ABSTRACT

Staging 21st Century Tragedies: Theatre, Politics, and Global Crisis is an international collection of essays by leading academics, artists, writers, and curators examining ways in which the global tragedies of our century are being negotiated in current theatre practice.

In exploring the tragic in the fields of history and theory of theatre, the book approaches crisis through an understanding of the existential and political aspect of the tragic condition. Using an interdisciplinary perspective, it showcases theatre texts and productions that enter the public sphere, manifesting notably participatory, immersive, and documentary modes of expression to form a theatre of modern tragedy. The coexistence of scholarly essays with manifesto-like provocations, interviews, original plays, and diaries by theatre artists provides a rich and multifocal lens that allows readers to approach twenty-first-century theatre through historical and critical study, text and performance analysis, and creative processes. Of special value is the global scope of the collection, embracing forms of crisis theatre in many geographically diverse regions of both the East and the West.

Staging 21st Century Tragedies: Theatre, Politics, and Global Crisis will be of use and interest to academics and students of political theatre, applied theatre, theatre history, and theatre theory.

chapter |9 pages

Introduction

ByAvra Sidiropoulou

part Part 1|67 pages

Crisis as Tragedy and Judgment

chapter 1|14 pages

Tragedy and the Crisis of History

Staging Forced Displacement and Its Reluctant Hero
ByYana Meerzon

chapter 2|16 pages

Beyond Suffering or Resolution

Tragedy and the Twenty-First-Century Collective Experience
ByAvra Sidiropoulou

chapter 3|12 pages

Prophets Needed

Five Easy Pieces and La Reprise: Histoire(s) du Theatre (I) by Milo Rau
ByCarol Martin

chapter Testimony 1.1|11 pages

Avra Sidiropoulou in Conversation with Daniel Wetzel of Rimini Protokoll

ByAvra Sidiropoulou

chapter Testimony 1.2|5 pages

Cards of Identities (Poetic Luxury)

ByHanane Hajj Ali

chapter Testimony 1.3|7 pages

Chorus and Crisis in the Contemporary United States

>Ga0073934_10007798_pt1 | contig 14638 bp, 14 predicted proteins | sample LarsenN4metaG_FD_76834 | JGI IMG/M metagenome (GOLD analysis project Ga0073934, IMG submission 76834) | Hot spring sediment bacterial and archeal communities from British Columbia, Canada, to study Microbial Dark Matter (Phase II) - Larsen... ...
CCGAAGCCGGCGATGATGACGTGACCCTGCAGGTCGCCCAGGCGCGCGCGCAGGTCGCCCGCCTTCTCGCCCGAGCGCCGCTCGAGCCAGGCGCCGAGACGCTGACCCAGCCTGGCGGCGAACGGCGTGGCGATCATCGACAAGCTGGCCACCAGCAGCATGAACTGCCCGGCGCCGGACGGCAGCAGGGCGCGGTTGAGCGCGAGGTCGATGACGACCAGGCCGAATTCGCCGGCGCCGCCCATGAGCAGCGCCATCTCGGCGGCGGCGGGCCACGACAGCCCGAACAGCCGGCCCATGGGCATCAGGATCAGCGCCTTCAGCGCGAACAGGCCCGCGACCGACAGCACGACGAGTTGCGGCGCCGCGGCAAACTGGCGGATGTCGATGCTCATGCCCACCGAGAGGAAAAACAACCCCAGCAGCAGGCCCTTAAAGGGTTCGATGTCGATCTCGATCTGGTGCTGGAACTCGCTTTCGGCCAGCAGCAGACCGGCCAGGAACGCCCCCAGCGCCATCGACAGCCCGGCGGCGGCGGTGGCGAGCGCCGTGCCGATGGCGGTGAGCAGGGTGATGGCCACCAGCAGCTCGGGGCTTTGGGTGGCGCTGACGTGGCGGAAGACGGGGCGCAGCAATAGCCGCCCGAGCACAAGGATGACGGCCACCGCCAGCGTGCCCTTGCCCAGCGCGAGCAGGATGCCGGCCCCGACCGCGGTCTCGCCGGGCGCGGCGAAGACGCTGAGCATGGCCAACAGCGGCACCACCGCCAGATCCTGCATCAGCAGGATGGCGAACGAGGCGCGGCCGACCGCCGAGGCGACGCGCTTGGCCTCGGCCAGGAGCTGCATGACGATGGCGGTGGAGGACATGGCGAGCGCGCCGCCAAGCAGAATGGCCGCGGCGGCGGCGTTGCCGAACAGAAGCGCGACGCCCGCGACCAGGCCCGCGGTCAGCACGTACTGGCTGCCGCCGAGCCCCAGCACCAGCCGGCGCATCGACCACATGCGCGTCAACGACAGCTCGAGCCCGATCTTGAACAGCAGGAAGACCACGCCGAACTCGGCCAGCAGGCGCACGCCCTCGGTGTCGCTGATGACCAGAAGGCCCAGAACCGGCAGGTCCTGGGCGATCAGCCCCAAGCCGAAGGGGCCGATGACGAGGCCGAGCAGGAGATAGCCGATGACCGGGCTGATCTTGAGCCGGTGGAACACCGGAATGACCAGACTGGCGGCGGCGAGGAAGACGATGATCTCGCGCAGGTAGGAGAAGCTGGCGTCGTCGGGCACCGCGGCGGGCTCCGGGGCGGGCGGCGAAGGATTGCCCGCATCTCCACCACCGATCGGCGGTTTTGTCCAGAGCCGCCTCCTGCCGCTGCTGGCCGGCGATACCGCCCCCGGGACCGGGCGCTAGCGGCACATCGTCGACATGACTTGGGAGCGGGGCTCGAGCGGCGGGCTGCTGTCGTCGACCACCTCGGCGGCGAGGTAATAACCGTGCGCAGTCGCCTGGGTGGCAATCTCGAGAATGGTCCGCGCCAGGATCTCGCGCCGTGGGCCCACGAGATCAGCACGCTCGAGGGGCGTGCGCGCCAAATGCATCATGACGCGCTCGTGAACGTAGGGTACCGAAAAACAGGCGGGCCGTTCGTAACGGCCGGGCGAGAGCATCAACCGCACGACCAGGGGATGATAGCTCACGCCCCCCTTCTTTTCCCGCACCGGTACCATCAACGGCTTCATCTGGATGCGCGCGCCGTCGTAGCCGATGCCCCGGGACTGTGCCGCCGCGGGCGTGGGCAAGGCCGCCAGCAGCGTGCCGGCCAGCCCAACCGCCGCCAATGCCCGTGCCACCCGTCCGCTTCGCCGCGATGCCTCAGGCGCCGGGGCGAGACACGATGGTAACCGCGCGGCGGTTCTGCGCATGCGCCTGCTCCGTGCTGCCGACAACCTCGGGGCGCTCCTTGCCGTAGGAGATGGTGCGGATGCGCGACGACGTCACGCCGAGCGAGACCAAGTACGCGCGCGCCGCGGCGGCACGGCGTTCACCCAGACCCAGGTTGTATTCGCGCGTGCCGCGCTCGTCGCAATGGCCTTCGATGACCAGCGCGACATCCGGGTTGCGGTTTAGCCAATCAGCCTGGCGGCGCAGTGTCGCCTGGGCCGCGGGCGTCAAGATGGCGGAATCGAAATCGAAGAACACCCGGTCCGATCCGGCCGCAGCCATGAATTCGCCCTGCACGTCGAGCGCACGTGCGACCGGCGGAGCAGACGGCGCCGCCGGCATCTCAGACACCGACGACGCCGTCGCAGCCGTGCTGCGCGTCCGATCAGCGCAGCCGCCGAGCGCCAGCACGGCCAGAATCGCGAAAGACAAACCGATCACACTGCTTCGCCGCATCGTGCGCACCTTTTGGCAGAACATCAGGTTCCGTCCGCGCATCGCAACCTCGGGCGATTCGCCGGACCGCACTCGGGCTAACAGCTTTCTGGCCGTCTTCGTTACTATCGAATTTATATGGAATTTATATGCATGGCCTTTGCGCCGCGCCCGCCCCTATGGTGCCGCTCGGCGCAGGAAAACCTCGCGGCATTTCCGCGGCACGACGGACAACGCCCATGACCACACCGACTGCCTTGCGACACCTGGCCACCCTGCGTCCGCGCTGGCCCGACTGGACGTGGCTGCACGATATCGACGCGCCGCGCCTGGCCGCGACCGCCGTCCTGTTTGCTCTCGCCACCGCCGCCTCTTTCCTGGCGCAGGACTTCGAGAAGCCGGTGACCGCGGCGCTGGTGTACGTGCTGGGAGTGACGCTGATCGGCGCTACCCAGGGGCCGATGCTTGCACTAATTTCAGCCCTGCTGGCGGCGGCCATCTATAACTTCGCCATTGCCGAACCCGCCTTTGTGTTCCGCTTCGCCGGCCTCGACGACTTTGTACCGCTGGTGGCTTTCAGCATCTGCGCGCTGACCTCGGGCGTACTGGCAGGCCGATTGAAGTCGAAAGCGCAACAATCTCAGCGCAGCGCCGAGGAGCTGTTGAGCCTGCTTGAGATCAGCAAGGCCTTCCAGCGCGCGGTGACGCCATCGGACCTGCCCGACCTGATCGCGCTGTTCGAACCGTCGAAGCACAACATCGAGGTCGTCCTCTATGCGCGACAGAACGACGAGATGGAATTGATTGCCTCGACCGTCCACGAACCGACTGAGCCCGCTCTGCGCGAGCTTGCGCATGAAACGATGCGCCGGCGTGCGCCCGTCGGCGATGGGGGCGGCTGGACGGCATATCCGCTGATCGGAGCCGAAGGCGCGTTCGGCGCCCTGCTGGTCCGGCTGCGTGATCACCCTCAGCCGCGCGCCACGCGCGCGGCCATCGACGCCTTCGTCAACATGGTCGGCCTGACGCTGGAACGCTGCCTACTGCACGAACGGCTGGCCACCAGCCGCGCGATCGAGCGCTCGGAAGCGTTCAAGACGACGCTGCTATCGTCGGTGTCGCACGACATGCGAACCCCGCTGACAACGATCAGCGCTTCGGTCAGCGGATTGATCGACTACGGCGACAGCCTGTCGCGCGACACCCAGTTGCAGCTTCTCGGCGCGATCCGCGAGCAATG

ByPeter A. Campbell

part Part 2|60 pages

Texts and Contexts of Crisis

chapter 5|13 pages

Leaving the World Good or Leaving a Better World?

Theatre and Crisis Through the Lens of Bertolt Brecht
ByAldo Milohnić

chapter 6|13 pages

Tragic and Post-Tragic Representations of Precarity in Twenty-First-Century U.S. Drama

Fractured Togetherness in Lynn Nottage's Sweat and Annie Baker's The Flick
ByAna Fernández-Caparrós

chapter 7|18 pages

Modern African Drama in Crisis?

Two African Authors in Search of Identity
ByTaiwo Afolabi, Stephen Ogheneruro Okpadah, Ogah Mark Onwe

part Part 3|67 pages

Stage Narratives of Failure or Visions of a Better World? Bankrupt States, Violent Cities, Global Resistance, Civic Consciousness, and the Poetics of Participation

chapter 8|13 pages

"Theatre Remains Traditionalist and Eurocentric"

About Milo Rau's "Theatre of Crisis"
ByFreddy Decreus

chapter 9|16 pages

"How Many More Thousands of Years?"

Dystopia, Otherness, and the Greek Crisis in the Work of Three Contemporary Greek Dramatists
ByConstantina Ziropoulou

chapter 10|14 pages

Theatre as Assembly

"Theatre Commons" Radical Dramaturgy 1
ByUchino Tadashi

chapter 11|15 pages

Marca España

Making Theatre From Precarity, State Violence, and Fiesta
ByAna Contreras Elvira

chapter Testimony 3.1|7 pages

Aoidoi of a Country's Living History

ByLupe Gehrenbeck, Emiliana Duarte

part Part 4|39 pages

Reflections on the Covid-19 Pandemic and the Crisis of the Anthropocene

chapter 12|10 pages

For the Theatre of the Anthropocene

ByFrank M. Raddatz

chapter Testimony 4.1|7 pages

Theatre in Covid Times

A Report From Greece*
ByAnestis Azas

chapter Testimony 4.2|5 pages

All Is Related to Me

BySu Xiaogang

chapter Testimony 4.3|5 pages

Plays (We Never Staged) to Survive

ByJavier Hernando Herráez, Miguel Rojo

chapter Testimony 4.4|10 pages

Troy Too

ByKaren Malpede